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5
Nov

Learning from Franciscan Friars in the South Bronx

Posted on November 5th, 2010

We invited two young Franciscan friars from a monastic community in the South Bronx to give the sermon at New Life last Sunday. We interviewed them for 35 minutes at each of our three services.

[Spirituality and Simplicity – 10.31.10 from New Life Fellowship on Vimeo.]

A Panel Discussion with Franciscan Friars from the South Bronx- As part of our Financially Healthy Spirituality series; Matthew 6:24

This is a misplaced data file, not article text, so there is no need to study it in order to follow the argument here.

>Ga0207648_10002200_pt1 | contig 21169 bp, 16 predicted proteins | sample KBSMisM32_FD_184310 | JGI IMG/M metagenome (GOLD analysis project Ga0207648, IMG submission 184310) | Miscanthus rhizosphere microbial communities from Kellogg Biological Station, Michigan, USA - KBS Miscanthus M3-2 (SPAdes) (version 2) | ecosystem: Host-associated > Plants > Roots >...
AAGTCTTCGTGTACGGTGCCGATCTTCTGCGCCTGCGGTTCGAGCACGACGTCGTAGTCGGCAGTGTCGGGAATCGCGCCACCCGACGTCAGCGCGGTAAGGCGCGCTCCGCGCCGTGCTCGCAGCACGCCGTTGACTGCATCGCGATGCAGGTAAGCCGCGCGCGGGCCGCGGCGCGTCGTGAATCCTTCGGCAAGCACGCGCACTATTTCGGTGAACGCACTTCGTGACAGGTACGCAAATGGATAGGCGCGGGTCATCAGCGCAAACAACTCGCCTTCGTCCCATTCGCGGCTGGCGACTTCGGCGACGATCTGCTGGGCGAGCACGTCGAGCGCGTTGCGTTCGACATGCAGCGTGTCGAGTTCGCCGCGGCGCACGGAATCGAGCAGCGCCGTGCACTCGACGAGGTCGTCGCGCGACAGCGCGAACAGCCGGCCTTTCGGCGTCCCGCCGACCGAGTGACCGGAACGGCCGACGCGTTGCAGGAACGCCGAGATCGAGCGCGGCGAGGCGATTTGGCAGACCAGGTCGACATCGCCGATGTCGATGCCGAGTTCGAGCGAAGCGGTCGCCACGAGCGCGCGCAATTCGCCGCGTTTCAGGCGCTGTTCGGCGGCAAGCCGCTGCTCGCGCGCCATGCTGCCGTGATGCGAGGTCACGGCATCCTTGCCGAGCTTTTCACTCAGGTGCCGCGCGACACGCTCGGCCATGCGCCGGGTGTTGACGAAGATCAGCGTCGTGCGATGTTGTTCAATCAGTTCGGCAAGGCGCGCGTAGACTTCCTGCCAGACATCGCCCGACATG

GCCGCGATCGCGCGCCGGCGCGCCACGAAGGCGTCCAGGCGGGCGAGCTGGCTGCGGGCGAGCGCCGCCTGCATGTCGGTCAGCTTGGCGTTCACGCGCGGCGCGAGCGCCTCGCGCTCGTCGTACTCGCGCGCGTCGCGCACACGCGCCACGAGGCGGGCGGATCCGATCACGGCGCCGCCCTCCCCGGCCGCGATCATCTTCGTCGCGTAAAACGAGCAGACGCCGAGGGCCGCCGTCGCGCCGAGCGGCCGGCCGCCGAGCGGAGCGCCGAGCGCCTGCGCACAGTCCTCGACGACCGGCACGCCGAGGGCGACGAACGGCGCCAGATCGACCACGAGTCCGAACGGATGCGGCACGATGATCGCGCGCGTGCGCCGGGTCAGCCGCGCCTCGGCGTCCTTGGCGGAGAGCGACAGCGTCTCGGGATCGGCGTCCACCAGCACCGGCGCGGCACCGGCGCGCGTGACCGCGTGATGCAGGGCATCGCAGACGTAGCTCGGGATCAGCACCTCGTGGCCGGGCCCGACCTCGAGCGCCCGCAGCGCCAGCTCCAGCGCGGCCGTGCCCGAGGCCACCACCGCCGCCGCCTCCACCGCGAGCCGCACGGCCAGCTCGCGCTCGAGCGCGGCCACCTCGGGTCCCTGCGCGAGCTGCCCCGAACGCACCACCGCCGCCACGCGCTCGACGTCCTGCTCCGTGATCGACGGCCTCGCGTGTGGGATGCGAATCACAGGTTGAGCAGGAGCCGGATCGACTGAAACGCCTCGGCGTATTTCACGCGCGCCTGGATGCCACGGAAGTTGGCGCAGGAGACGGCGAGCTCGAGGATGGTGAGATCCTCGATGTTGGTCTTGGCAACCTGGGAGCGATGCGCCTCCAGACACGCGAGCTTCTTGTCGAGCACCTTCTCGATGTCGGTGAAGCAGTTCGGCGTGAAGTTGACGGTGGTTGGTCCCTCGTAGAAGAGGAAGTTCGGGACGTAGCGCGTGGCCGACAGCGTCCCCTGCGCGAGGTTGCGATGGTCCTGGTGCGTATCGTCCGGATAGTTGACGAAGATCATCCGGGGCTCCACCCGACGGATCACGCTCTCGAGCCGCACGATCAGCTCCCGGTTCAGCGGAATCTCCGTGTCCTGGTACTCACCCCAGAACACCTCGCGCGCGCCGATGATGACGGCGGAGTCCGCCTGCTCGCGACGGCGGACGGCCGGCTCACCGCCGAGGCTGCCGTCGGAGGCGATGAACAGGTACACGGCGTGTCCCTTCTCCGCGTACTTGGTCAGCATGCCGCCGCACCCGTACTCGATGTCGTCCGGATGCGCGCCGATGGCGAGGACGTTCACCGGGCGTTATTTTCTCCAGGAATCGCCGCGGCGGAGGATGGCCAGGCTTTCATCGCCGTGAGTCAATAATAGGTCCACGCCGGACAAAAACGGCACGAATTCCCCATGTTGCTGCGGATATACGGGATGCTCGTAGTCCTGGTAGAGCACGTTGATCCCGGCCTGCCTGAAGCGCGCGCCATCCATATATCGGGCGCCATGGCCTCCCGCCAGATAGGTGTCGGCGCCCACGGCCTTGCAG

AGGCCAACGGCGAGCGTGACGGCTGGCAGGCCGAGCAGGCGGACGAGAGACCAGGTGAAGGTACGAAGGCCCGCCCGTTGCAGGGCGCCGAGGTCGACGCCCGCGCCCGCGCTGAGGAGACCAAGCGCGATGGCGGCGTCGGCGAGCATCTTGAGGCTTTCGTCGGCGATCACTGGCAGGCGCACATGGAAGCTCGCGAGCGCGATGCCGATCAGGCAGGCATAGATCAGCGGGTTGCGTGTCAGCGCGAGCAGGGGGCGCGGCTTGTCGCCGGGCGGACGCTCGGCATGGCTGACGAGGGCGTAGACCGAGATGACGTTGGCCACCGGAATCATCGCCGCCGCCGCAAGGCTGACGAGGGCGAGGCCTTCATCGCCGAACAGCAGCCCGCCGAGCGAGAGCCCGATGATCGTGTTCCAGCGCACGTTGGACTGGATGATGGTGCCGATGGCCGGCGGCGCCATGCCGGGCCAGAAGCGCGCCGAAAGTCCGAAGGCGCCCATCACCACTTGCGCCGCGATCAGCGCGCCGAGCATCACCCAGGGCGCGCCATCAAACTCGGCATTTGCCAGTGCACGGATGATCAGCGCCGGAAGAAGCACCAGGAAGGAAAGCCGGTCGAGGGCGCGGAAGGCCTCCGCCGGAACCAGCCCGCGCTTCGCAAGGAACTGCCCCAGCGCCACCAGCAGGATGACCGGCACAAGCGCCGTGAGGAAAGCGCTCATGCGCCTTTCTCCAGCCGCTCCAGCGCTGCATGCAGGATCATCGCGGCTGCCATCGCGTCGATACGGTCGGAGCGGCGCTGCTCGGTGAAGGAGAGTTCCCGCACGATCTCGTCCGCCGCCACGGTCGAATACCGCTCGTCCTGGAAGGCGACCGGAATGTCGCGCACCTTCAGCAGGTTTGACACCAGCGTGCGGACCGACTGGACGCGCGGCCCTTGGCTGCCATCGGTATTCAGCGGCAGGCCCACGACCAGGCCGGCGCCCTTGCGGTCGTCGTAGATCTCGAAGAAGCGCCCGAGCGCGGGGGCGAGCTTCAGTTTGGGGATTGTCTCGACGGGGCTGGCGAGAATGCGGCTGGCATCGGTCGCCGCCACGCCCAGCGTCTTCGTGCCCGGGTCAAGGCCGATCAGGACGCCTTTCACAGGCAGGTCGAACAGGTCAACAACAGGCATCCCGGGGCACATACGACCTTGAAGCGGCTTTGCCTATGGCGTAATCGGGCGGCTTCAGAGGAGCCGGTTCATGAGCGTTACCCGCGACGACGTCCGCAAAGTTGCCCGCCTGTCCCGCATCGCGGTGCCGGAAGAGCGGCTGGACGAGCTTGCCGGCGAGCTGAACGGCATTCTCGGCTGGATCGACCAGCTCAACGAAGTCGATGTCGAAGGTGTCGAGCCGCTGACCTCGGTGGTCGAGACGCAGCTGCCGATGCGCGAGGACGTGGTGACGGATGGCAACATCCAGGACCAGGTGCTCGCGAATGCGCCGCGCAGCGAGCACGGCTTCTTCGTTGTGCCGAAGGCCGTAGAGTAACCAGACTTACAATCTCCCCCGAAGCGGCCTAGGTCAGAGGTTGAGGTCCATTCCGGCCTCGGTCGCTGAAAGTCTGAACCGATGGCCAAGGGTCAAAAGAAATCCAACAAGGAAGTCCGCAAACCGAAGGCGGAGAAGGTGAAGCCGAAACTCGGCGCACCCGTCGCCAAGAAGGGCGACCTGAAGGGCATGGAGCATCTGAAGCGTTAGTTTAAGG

While we have been learning from Christians from other traditions (i.e.Roman Catholic and Orthodox) for many years, I was very aware that having monks in the pulpit might push the limits of “acceptable practice” for our interdenominational, evangelical church.  It did push those limits outward and we had a few uncomfortable moments. Yet it was well worth the rich learnings for our community. These learnings included: 1. We are to be generous, not judgmental. We really are not the whole body of Christ. God is active and moving among people very different than us, even people who pray to Mary and have somewhat fuzzy understanding on Romans and Galatians. The young monks who were with us were not theologians.  Yet their deep conversions (one was converted through Young Life in high school) and personal relationships with Jesus were beautiful to behold. 2. We are called to detachment from the world and attachment to Him. Their extreme poverty and dependence on Christ for security and material provision challenged us. It was a level few of us had seriously considered. I spent a half day with them last week in the South Bronx and was challenged when I saw nothing in one monk’s room but a mattress on the floor (no furniture) Moreover, their commitment to skip the institution of marriage and family in order to be married to Christ (Matt.19:26) was a powerful witness. I asked myself: “What does it look like for me, for us, to embrace simplicity for the gospel in the 21st  century?” 3. We need to respect the slow spiritual discernment process in major decision making. They go through a four to six year process before making final vows to enter their community. They move from being observers to postulants to novices to first, second, third, and then, final vows. That is quite a contrast to our hiring people in our churches,our understanding of membership, and our way of doing strategic planning. 4. We are called to prayer and the poor. This was one of the great gifts of Francis of Assisi in the early 12th century to a church that had become rich and comfortable. It is easy and tempting to move away from the poor – even for us at New Life in our location – and become a typical American “megachurch”. The Franciscan’s commitment to the poor flows from a contemplative life of four hours a day of prayer and communion with God. I believe ours must also. What other gifts might God be seeking to give us through monastic communities who see themselves set apart (like Elijah and John the Baptist in the desert) for the sake of the larger church?

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